Rather than helping sea snakes gain water, the snakes’ salt gland may help the snakes with ion balance — moving excess salts from the bloodstream, Lillywhite said.
Some sea snake species living in dry regions may already be suffering as a result of climate change. Lillywhite said a colleague in Australia, which is in the midst of a historic drought, has observed declines and possible extinctions in some species at Ashmore Reef, home to the most diverse and abundant population of sea snakes in the world.
“We are trying to look at rainfall in that region and see if there is a correlation,” Lillywhite said.
He added that his findings also raise questions about the accepted wisdom that other marine reptiles, including sea turtles, satisfy their freshwater needs by drinking saltwater.
Monday, November 10, 2008
Ecologists and oceanographers are attempting to predict the future impacts of climate change by reconstructing the past behavior of Arctic climate and ocean circulation.In a November special issue of the journal Ecology, a group of scientists report that if current patterns of change in the Arctic and North Atlantic Oceans continue, alterations of ocean circulation could occur on a global scale, with potentially dramatic implications for the world's climate and biosphere.
Over 65 million years, the Earth has undergone several major warming and cooling episodes, which were largely mitigated by the expansion and contraction of sea ice in the Arctic.
"When the Arctic cools and ice sheets and sea ice expand, the increased ice cover increases albedo, or reflectance of the sun's rays by the ice," says Greene, the lead author on the paper. "When more of the sun is reflected rather than absorbed, this leads to global cooling."
Likewise, when ice sheets and sea ice contract and expose the darker-colored land or ocean underneath, heat is absorbed, accelerating climate warming.
Currently, the Earth is in the midst of an interglacial period, characterized by retracted ice sheets and warmer temperatures.
In the past three decades, changes in Arctic climate and ice cover have led to several reorganizations of northern ocean circulation patterns.
Since 1989, a species of plankton native to the Pacific Ocean has been colonizing the North Atlantic Ocean, a feat that hasn't occurred in more than 800 thousand years. These plankton were carried across the Arctic Ocean by Pacific waters that made their way to the North Atlantic.
Continued exposure to freshwater forcing in the Arctic could disrupt global ocean circulation during the next century and lead to very abrupt changes in climate, similar to those that occurred at the onset of the last ice age.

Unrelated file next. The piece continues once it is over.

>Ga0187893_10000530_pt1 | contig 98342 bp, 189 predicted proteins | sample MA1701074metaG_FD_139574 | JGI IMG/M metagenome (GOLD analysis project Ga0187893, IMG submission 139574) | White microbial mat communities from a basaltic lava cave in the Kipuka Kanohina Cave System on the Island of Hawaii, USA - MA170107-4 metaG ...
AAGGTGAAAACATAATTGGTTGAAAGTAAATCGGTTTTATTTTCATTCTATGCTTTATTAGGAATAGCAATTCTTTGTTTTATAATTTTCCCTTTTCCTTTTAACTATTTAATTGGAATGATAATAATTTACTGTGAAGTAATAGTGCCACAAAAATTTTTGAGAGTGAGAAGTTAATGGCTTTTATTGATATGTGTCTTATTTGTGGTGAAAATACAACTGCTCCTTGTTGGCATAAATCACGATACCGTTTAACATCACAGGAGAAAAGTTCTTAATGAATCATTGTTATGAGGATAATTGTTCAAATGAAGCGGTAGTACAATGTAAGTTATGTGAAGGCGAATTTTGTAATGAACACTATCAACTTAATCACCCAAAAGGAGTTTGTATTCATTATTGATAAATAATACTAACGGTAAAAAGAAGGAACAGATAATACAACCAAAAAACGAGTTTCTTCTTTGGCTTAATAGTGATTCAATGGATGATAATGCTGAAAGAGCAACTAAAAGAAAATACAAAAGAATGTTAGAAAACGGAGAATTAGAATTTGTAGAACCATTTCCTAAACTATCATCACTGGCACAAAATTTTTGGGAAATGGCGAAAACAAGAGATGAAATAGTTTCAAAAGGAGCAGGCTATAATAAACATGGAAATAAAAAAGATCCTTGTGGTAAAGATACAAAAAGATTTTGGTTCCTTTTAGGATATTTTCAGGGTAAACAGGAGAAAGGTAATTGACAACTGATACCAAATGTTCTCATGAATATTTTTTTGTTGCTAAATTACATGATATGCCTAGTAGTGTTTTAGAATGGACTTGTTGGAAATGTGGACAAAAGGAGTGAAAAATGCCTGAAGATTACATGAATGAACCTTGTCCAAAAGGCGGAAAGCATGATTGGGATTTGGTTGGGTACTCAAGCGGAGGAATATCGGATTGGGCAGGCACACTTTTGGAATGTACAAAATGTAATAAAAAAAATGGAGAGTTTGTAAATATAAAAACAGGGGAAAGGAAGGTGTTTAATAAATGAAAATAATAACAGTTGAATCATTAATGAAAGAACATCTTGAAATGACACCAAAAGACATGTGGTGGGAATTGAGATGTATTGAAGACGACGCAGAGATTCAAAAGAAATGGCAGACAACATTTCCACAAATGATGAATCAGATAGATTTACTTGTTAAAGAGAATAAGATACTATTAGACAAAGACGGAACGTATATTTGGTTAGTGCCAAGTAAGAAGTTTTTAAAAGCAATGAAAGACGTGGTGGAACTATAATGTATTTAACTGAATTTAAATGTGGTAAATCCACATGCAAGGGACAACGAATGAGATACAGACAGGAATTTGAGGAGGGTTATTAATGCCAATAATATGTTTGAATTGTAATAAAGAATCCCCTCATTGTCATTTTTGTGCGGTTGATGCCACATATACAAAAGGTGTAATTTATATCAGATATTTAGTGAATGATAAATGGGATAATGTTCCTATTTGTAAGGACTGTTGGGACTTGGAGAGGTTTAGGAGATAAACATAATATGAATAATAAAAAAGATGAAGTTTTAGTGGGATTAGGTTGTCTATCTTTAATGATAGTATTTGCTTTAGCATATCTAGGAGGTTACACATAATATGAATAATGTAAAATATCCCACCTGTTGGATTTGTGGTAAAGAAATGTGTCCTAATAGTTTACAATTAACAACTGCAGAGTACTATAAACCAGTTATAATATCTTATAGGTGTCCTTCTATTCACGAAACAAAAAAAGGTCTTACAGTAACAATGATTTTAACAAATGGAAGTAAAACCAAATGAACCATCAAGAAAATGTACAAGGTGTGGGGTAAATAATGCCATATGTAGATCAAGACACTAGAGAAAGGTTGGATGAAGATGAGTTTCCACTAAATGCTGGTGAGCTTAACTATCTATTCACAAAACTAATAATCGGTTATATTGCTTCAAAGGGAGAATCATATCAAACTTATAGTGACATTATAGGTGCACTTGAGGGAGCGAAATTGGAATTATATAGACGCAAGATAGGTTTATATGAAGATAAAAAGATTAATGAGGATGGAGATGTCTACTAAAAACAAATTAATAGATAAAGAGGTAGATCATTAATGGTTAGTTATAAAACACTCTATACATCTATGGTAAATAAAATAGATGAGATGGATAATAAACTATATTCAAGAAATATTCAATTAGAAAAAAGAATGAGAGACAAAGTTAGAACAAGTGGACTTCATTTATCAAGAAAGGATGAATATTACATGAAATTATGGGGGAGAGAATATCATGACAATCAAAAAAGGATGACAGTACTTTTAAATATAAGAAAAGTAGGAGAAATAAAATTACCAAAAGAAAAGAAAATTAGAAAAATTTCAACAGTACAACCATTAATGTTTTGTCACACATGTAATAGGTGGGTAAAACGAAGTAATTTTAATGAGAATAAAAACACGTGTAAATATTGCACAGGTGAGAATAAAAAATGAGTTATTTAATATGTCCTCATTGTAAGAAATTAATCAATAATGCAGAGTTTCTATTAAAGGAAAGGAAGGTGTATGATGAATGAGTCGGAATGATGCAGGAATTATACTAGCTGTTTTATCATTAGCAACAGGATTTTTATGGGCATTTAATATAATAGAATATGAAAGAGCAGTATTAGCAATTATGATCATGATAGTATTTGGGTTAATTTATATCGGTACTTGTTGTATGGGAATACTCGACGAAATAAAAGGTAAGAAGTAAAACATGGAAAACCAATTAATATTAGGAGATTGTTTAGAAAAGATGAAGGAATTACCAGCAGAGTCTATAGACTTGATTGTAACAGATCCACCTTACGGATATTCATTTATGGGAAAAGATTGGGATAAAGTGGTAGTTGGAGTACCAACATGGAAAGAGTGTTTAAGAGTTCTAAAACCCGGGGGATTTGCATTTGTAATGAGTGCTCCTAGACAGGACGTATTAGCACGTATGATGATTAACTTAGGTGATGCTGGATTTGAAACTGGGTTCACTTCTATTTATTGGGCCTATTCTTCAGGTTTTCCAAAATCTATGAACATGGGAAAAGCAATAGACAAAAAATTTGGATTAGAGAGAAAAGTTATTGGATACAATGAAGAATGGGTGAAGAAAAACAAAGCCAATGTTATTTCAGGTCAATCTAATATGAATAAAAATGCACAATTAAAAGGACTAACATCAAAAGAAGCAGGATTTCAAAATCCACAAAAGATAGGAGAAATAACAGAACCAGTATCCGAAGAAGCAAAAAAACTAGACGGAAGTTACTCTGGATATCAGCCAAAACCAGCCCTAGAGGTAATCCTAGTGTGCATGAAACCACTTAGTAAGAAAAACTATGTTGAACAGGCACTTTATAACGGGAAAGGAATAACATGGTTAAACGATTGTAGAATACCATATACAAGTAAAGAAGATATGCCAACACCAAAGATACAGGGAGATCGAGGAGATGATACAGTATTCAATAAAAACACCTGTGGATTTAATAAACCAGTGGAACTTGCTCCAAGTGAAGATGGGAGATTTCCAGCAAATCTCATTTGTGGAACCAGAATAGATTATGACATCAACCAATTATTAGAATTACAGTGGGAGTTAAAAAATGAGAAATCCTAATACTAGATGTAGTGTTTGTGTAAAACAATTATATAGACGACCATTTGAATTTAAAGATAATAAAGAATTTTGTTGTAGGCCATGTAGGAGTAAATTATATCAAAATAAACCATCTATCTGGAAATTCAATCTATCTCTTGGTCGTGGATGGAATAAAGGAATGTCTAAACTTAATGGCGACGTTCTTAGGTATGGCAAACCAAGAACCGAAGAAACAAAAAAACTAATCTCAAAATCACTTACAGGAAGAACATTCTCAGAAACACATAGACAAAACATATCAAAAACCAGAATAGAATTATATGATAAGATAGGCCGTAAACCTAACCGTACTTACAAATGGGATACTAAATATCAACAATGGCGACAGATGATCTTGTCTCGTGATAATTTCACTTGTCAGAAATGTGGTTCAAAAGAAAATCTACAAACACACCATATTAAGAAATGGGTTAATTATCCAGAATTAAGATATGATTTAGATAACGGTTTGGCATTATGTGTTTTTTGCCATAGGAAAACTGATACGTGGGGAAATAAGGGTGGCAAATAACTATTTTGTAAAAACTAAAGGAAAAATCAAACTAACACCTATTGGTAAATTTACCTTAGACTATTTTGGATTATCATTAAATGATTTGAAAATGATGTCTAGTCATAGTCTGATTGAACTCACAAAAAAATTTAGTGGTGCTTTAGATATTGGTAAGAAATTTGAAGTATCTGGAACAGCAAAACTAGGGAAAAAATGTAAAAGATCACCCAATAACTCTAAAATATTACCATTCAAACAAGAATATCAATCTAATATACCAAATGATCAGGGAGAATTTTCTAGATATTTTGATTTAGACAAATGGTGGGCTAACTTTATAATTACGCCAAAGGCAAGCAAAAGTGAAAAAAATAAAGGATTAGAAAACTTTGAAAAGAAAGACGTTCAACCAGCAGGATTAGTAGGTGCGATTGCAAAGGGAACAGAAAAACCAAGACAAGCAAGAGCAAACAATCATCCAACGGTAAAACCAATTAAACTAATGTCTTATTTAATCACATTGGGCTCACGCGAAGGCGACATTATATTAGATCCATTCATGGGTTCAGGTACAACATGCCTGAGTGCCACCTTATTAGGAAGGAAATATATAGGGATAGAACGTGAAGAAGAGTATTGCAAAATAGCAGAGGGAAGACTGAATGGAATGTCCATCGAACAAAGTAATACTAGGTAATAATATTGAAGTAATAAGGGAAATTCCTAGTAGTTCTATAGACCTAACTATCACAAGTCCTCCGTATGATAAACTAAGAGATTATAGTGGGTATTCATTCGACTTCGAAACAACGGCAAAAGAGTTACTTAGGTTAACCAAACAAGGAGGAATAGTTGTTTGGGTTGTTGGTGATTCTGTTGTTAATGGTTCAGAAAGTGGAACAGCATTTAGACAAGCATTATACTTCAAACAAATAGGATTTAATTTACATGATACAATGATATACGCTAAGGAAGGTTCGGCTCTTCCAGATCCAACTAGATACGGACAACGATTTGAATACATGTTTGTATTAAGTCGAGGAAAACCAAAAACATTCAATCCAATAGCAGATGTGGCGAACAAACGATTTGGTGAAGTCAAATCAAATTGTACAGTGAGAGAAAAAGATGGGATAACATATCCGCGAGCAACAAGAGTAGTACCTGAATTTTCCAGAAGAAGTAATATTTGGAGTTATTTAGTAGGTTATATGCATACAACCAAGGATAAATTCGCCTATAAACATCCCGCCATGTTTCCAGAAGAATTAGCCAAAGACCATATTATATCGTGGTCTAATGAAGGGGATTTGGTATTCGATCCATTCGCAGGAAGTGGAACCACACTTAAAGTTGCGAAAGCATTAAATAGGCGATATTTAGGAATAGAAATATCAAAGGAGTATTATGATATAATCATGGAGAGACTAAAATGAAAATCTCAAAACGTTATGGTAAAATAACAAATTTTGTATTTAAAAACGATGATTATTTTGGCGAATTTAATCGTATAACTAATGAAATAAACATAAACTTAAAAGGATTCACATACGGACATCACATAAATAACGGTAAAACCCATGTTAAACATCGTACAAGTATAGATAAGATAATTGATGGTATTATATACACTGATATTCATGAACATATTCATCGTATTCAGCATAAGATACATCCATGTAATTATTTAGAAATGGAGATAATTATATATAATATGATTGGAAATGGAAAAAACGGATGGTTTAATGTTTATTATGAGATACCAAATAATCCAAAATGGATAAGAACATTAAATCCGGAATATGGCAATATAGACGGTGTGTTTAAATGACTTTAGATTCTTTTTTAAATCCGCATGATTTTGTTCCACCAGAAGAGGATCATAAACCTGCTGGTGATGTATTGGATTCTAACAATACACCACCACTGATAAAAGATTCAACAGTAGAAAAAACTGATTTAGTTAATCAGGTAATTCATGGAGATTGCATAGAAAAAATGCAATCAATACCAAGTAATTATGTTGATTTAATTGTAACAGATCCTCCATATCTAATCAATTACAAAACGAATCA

Further Reading: National Science Foundation
Wednesday, November 05, 2008
The study, Sea Creatures Are Not Rubbish, shows that one-third of North Sea catch is discarded and calls for a gradual ban on the practice of discarding in the European Union.
This practice occurs when boats decide to dispose of fish which they catch but cannot land or derive income from, or when they have caught more fish than they are allowed to land, or they discard the less valuable fish in order to make more space for more valuable fish.
For example, the report cites the situation with Dover sole, for which six kilos of sea creatures are caught incidentally and discarded for every kilo found in the fishmonger. Similarly, catching one kilo of Norwegian lobster or scampi results in five kilos of bycatch.
The European Union recently declared that 88 per cent of the fisheries stocks of the EU are overfished, compared with 25 per cent on average globally. Bycatch is a major contributor to overfishing, and this unsustainable and illogical practice should be addressed.
WWF is calling for a European-wide discard ban and a bycatch action package. In the future every fish caught should be landed and allocated to the catch quota.
At the same time fishermen should be obliged to use better catch technologies and in this way the bycatch in some fisheries could be reduced by up to 90 per cent.
A legislative initiative against discard practice, announced by the European Commission, was only recently torpedoed by the powerful fishery lobby of some member countries.
You can download the report from the WWF site at http://assets.panda.org/downloads/studie___meerestiere_sind_kein_muell_.pdf